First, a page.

He sat under the apple trees at Holy Trinity Monastery outside of Jordanville as the warm breeze lifted the thin pages of the book he was holding. Lush foliage seemed to exude an abundance of life. Church bells marked the time of day, but he didn’t appear to notice as his thin, intent face strained to absorb the words. The thick book he was reading was nearly turned to its end, giving the impression that many afternoons had been spent like this with many books before, but this was not the case.
Sixty-two year old Vasili Shipilov had spent most of his life behind Soviet prison bars.
His crime, officials said, was not carrying proper identification papers, for which he received two years hard labor. From information obtained from men who had served time with Vasili, it was believed that he was a priest who had gotten his early education from monks who had taught him to read. Free world newsletters about religious prisoners in Russia said that Shipilov had suffered greatly in the prison camps. He was reputed to have performed baptisms as a prisoner, and for this he was beaten and his sentence increased. When he got hold of a bible he copied it over by hand so that others could share it. To side track his efforts, in 1958, he was sent to a mental institution and detained there indefinitely. He had no living relatives, no one to remind the world of his existence.
Bert always watched me, even though he didn’t let on. He was an Irish setter and thought his only purpose was to hunt birds. I’d come home from work and peek through the fence to see him lounging upside down in the grass. Then I’d enter the yard and as soon as he’d see me he’d jump to his feet, his old bones grinding and start hunting up the mourning doves that often light below our hedges. I know it took great effort for him to make this display of vigor as if to say, “You see, boss, I still have it.” Later, he’d swagger up to me for a rewarding pat on the head.
When he was younger, I used to take him down to Brooklyn’s Plumb Beach so that he could work the ducks that stay in the tall grass or on the water down there. He’d never catch any, just keep them on their toes while venting some of his limitless energy. Often he’d swim out in the water after them. One time, while driving to the beach, we were coming off the exit from the parkway when Bert spotted a plane flying low towards Kennedy Airport. He got so excited he jumped out the window while the car was going about forty miles per hour. Luckily he wasn’t run over and only suffered some bone deep abrasions on his legs and chin.
Of all the farms I worked on as a boy, the most memorable was the old Borden Farm, which was on the east side of Canadarago Lake outside of Richfield Springs.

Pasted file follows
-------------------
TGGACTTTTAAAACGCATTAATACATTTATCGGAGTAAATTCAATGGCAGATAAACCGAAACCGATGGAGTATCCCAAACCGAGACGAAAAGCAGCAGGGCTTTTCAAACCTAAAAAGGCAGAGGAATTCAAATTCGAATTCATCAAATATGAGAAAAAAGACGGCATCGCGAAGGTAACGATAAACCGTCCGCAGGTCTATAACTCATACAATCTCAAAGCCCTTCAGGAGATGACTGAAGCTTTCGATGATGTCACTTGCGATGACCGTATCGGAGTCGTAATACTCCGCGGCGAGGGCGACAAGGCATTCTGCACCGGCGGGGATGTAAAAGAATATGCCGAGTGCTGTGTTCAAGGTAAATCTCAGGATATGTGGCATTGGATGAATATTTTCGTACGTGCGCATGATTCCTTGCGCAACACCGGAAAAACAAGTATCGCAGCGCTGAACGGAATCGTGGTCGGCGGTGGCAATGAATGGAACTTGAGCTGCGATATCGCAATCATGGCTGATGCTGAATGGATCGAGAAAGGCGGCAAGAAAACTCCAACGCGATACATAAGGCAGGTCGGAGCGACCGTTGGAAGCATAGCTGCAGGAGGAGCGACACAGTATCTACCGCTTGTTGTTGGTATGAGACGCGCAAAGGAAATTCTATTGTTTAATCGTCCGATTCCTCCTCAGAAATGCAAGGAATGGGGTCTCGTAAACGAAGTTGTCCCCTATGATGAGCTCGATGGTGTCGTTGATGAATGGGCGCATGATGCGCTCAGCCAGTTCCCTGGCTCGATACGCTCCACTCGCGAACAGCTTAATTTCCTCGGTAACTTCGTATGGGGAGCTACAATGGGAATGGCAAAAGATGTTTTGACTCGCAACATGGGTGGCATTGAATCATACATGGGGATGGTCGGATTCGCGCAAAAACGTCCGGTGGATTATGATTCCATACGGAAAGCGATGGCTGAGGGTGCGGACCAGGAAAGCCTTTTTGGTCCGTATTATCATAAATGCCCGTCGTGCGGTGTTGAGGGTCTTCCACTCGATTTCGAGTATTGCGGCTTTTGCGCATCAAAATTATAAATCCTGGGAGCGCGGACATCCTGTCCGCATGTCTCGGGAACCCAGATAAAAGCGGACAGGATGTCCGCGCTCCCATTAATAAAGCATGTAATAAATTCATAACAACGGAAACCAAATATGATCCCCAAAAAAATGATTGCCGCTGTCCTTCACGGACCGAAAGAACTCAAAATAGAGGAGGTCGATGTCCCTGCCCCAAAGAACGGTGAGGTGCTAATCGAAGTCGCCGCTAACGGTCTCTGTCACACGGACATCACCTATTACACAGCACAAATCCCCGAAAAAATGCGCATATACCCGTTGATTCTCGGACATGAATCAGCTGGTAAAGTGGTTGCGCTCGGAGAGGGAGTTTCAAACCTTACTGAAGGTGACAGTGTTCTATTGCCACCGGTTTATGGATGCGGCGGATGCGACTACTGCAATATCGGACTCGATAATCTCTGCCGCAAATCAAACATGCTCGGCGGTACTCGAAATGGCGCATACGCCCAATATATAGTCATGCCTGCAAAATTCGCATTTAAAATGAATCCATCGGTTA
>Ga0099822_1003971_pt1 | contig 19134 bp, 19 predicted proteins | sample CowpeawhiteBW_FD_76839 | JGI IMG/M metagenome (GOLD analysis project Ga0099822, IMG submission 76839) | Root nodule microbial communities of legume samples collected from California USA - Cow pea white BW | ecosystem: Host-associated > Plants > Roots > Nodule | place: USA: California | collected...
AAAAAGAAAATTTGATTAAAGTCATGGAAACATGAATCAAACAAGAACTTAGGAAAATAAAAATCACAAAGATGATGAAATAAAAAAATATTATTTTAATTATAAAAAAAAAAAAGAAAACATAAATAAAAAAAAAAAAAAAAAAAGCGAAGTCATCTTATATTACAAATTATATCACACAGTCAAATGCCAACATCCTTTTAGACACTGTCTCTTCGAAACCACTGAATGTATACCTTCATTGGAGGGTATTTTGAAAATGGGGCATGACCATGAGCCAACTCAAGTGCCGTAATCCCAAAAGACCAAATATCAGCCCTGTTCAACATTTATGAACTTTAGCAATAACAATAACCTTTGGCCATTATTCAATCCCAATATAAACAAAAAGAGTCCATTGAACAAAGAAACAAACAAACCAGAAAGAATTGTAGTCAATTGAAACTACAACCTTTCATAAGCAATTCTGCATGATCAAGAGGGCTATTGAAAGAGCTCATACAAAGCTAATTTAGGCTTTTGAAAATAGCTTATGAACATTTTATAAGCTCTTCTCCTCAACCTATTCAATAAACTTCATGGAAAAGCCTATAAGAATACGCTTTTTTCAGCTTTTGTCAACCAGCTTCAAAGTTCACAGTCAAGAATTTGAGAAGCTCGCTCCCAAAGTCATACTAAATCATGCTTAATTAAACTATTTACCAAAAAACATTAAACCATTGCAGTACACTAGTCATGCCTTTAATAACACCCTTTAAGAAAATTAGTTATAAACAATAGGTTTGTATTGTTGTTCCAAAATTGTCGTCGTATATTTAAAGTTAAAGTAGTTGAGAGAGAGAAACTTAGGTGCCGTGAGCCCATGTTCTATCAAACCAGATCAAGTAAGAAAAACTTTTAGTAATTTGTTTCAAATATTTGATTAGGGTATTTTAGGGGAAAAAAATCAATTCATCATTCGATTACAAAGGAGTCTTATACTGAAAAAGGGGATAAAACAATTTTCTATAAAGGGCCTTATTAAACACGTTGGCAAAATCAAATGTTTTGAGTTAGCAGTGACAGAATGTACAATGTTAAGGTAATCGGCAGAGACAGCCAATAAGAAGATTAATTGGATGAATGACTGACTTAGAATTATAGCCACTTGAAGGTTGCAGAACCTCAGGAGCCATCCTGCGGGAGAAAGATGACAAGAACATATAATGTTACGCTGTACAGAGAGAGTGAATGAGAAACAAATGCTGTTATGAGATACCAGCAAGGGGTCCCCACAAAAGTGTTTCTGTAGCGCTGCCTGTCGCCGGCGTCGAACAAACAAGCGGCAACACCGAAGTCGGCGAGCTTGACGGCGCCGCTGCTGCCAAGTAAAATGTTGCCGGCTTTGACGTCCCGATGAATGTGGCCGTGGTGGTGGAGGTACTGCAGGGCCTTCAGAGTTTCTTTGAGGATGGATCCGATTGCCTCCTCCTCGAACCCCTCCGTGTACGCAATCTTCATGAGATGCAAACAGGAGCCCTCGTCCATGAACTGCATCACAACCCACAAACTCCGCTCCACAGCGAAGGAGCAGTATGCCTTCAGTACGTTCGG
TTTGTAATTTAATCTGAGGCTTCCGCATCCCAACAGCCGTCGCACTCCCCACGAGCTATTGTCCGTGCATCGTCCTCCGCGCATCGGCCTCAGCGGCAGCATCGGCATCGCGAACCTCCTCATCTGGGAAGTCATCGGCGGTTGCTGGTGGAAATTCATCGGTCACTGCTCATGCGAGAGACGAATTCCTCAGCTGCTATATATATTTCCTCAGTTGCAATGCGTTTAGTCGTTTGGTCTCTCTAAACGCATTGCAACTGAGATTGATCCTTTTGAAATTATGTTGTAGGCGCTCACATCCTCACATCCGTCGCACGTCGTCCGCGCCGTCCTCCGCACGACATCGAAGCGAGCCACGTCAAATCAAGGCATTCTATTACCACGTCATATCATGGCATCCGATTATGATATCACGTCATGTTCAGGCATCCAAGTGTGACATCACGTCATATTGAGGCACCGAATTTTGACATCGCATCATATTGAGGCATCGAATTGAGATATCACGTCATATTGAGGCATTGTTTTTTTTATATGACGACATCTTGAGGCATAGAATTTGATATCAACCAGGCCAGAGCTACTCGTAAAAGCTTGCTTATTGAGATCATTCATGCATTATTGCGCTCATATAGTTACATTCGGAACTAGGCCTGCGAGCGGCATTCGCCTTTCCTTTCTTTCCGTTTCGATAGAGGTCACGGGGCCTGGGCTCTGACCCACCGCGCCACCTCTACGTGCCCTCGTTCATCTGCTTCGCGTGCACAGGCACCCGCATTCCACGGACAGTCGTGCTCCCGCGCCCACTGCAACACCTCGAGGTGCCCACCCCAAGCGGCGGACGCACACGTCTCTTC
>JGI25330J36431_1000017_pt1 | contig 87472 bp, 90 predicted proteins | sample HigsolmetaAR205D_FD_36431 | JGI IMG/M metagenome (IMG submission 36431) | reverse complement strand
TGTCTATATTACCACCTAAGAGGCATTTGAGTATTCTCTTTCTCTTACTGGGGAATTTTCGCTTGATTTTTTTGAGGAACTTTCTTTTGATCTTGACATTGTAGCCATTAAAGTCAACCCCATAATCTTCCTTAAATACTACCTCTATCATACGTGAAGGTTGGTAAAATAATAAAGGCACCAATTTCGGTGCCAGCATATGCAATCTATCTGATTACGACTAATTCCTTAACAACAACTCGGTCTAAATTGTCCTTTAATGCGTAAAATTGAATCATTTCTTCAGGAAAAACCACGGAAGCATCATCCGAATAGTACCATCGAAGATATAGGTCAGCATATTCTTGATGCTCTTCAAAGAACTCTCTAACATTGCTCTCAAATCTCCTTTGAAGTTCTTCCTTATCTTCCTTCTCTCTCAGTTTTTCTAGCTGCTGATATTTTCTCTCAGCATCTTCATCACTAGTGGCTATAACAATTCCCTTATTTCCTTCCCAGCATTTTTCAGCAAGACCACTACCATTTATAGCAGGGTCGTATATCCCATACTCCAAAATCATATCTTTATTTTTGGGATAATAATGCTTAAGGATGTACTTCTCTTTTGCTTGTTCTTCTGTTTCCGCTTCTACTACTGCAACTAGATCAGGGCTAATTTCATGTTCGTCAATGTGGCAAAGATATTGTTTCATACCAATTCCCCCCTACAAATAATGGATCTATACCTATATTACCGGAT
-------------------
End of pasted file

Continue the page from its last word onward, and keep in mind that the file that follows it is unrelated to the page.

By the time I came along, it had recently been sold to Bill and Shirley Weingates. Back then, they were milking about 200 cows on one of the biggest operations in the area. The first job I had was leveling chopped grass as it was being blown into a silo. I foolishly knocked myself out trying to level it as fast as it was coming in, so that when I climbed out of the silo I was so dehydrated that I must have drunk a gallon of water from a spigot in the milk house. I would later clean the barn and when the spreader was full, I mounted a tractor for the first time and gloriously towed it up Rocky’s Road to give nourishment to the land—not without some mishaps that let the manure to hit the fan.
I enjoyed all kinds of jobs, even cleaning calf pens, because at the time, I was kind of standing outside of myself, watching this kid from Brooklyn doing these country boy things. I had recently read Thomas Hardy and at times I was seeing all that I was doing through the great writer’s eyes. I never enjoyed the country more than at that time of very hard work.
In what my dad later referred to as his “impetuous 30s,” we left Brooklyn one summer and headed for Richfield Springs to stay with my father’s older brother William and his wife Ruta.
One afternoon, Dad returned to Uncle William’s house, his car steaming after a long trip.
“I’m buying a farm,” he announced as we all sat at a big round oak dinner table.
“A farm?” Uncle William said. He looked shocked. “You don’t know the first thing about running a farm!”
“I’ll learn,” Dad said.
Sometimes my father would sit in his chair, lost in thought, for hours.
I’d often wonder what he was thinking about. Maybe it was about my mother who had a nervous breakdown several years before and was still in the hospital.